Jonny Bairstow believes a calm start with the bat put England on the road to victory against Bangladesh.
The World Cup hosts posted a heavy first-innings total of 386 for eight at Cardiff, the highest of the tournament to date, building around a century opening stand between Bairstow and Jason Roy.
The latter went on to dominate proceedings, smashing five of his side's 14 sixes in a bruising knock of 153, but there was plenty of hard work to do before the floodgates opened.
The pair were unusually cautious against the new ball, mindful not to lose an early wicket for the third game in a row, but hit the accelerator once set.
"We had 15 off five overs, I wouldn't exactly say we were 'going off' at the start," admitted Bairstow, who took nine deliveries to get off the mark then reached a run-a-ball half-century.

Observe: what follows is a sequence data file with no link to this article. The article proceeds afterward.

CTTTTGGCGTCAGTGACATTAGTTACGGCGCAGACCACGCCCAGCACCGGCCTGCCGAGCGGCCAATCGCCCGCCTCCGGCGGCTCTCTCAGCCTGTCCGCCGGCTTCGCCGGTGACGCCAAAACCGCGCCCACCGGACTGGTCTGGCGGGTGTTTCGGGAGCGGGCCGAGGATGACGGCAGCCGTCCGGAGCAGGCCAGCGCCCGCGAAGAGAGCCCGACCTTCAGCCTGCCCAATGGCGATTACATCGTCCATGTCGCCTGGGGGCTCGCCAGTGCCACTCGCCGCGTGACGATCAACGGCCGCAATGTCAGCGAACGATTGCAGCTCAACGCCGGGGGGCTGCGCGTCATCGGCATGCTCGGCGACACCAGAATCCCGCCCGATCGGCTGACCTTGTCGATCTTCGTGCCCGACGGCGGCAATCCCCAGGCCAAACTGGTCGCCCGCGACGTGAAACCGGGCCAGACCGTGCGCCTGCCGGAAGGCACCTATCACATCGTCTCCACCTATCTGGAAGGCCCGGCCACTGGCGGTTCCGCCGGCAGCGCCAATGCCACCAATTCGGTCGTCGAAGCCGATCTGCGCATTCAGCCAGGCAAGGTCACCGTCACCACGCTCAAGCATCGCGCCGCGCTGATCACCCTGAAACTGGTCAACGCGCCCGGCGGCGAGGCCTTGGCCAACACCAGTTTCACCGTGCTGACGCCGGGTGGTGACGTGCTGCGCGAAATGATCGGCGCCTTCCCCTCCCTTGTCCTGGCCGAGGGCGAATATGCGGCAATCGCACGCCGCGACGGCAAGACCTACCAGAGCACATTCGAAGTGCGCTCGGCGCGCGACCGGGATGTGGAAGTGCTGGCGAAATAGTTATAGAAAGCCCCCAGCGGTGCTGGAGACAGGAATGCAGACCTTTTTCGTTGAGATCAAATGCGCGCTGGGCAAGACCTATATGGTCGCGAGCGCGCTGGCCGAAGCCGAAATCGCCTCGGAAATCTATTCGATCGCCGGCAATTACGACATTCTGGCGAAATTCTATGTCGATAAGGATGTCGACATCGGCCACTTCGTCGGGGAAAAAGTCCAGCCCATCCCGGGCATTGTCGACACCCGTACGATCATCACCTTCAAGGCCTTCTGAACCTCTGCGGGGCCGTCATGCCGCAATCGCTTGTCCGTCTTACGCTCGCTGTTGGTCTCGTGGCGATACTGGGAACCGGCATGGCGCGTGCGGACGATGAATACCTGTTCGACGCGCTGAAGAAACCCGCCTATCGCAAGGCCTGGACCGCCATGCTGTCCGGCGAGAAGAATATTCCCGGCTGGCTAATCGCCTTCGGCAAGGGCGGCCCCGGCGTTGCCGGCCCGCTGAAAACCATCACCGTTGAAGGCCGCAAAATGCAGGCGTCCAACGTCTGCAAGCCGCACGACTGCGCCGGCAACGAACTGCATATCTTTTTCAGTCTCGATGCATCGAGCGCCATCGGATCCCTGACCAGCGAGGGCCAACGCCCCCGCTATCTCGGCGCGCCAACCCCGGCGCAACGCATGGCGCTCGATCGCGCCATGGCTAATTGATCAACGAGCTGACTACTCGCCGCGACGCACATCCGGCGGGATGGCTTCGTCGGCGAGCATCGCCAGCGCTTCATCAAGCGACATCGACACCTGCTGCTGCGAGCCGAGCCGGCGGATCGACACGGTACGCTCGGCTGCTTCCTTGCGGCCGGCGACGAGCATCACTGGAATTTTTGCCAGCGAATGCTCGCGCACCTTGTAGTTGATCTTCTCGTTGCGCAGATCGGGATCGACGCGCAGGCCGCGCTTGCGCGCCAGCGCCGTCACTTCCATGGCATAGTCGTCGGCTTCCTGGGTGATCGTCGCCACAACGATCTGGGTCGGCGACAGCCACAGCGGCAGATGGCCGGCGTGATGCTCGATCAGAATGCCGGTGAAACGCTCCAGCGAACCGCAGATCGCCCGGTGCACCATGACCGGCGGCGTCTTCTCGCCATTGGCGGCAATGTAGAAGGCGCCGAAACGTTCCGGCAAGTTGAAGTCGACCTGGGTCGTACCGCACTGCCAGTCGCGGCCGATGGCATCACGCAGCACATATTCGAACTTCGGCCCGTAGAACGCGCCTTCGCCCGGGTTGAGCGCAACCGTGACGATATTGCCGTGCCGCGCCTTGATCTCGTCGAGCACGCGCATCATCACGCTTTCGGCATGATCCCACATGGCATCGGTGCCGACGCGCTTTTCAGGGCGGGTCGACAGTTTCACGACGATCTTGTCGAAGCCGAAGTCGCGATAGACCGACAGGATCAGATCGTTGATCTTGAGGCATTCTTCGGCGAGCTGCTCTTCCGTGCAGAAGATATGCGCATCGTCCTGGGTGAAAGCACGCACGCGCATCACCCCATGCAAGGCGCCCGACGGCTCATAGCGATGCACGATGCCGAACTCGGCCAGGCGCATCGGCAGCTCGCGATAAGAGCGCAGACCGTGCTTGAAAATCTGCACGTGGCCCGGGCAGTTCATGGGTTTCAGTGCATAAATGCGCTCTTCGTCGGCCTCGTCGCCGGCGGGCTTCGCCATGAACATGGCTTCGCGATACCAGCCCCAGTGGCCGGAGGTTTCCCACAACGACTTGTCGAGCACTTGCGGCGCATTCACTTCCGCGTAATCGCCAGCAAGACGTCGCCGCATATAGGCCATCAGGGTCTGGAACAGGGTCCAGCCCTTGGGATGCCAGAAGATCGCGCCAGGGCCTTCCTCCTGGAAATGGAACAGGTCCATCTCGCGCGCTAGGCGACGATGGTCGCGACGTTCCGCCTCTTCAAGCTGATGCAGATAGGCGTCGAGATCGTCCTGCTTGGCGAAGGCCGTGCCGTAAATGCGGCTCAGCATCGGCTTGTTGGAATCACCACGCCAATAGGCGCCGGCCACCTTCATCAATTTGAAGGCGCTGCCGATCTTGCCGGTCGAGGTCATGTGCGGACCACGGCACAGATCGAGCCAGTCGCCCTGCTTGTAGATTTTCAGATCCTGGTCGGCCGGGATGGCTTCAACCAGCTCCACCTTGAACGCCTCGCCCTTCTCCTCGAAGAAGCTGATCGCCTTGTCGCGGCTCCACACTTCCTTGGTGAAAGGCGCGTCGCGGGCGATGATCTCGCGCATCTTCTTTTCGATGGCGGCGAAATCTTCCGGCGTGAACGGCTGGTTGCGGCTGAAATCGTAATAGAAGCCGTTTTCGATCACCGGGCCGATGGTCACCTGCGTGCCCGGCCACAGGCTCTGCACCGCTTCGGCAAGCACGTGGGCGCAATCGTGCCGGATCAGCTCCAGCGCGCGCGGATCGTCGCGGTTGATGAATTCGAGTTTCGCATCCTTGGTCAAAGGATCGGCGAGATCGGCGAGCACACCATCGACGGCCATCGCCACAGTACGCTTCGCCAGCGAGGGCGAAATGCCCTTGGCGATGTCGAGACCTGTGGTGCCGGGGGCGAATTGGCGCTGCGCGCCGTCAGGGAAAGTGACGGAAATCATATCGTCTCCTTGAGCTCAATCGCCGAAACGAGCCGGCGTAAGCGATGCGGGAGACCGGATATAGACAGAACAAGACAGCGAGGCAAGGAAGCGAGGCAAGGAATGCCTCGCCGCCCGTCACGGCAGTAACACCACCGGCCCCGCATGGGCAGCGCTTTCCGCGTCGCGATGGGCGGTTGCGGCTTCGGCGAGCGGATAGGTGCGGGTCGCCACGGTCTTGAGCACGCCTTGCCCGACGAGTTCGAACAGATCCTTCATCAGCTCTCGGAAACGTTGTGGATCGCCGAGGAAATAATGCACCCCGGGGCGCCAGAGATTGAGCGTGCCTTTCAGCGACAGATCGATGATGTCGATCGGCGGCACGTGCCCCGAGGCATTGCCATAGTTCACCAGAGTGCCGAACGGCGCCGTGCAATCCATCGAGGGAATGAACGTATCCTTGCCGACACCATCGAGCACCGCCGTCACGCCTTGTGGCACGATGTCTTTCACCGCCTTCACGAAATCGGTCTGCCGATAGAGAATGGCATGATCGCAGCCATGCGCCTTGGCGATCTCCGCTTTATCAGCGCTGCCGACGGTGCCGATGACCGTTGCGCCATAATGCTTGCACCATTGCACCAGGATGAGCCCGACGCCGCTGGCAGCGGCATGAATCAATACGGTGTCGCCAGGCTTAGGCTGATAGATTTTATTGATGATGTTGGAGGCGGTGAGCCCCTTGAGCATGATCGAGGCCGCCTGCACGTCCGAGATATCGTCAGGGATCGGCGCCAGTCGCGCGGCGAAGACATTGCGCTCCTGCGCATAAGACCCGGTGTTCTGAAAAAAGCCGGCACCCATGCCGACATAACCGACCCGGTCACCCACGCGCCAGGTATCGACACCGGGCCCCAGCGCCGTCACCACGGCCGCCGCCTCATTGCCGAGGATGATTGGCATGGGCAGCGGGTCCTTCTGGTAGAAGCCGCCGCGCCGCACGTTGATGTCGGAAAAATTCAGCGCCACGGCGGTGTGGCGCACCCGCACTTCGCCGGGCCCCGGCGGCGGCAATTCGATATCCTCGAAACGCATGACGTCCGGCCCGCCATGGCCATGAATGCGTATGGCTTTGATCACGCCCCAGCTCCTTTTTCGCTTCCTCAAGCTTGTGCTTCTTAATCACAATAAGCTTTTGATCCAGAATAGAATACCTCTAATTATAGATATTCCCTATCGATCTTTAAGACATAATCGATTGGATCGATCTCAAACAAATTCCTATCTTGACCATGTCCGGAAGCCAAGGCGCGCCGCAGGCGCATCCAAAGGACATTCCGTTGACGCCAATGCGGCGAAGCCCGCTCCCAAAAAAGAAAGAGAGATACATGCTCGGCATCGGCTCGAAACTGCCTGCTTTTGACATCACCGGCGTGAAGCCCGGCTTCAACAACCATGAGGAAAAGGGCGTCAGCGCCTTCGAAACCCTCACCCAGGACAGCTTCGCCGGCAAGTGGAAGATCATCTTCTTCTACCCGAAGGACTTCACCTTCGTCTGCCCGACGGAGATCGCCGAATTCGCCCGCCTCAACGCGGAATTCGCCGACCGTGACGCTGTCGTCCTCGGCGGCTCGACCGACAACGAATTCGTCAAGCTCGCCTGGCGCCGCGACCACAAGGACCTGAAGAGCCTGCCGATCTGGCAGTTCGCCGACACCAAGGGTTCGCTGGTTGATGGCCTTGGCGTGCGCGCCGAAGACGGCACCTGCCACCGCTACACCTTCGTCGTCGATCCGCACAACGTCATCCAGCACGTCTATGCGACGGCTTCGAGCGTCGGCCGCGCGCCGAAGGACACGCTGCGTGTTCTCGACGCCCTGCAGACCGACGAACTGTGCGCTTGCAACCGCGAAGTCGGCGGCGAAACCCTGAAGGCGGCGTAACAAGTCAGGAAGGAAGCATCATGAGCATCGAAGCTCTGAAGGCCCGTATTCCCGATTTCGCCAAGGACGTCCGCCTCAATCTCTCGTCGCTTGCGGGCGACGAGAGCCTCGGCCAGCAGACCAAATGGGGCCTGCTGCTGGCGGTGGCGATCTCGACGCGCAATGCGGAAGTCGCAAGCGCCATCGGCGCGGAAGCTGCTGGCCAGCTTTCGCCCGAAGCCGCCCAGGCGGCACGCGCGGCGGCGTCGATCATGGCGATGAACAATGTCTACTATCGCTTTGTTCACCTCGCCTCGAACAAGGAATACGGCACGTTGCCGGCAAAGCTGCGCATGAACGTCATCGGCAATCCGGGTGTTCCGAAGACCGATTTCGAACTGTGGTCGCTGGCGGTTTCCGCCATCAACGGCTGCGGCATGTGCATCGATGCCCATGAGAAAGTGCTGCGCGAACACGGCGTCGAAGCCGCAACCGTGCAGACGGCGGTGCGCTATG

"It was one of the slowest starts we've had but to then catch up and play in the way we did, it wasn't a case of running down the wicket trying to slog it, they were just good cricket shots.
"That is just what we have done over a period of time. There's nothing that's really changed from that mentality, whether we're facing spin or seam.
"I think we've played better but there's always going to be things you try to improve on."
Bairstow was called on to take the wicketkeeping gloves for the Bangladesh innings, with regular gloveman Jos Buttler resting after injuring his right hip while batting.
England will monitor the latter over the coming days and are likely to leave it late before deciding whether or not Buttler is fit to take on the West Indies next Friday.
Whoever ends up behind the stumps at the Rose Bowl can expect a busy shift, with Jofra Archer and Mark Wood both hitting 95mph against Bangladesh, with Ben Stokes not far behind.
"It was good to be standing a long way back. It's great to have that theatre in the game," he said.
"You've got three guys who touched 90 mph in our bowling attack and then Chris Woakes touched 87. It's a good place to be when good all the lads are firing."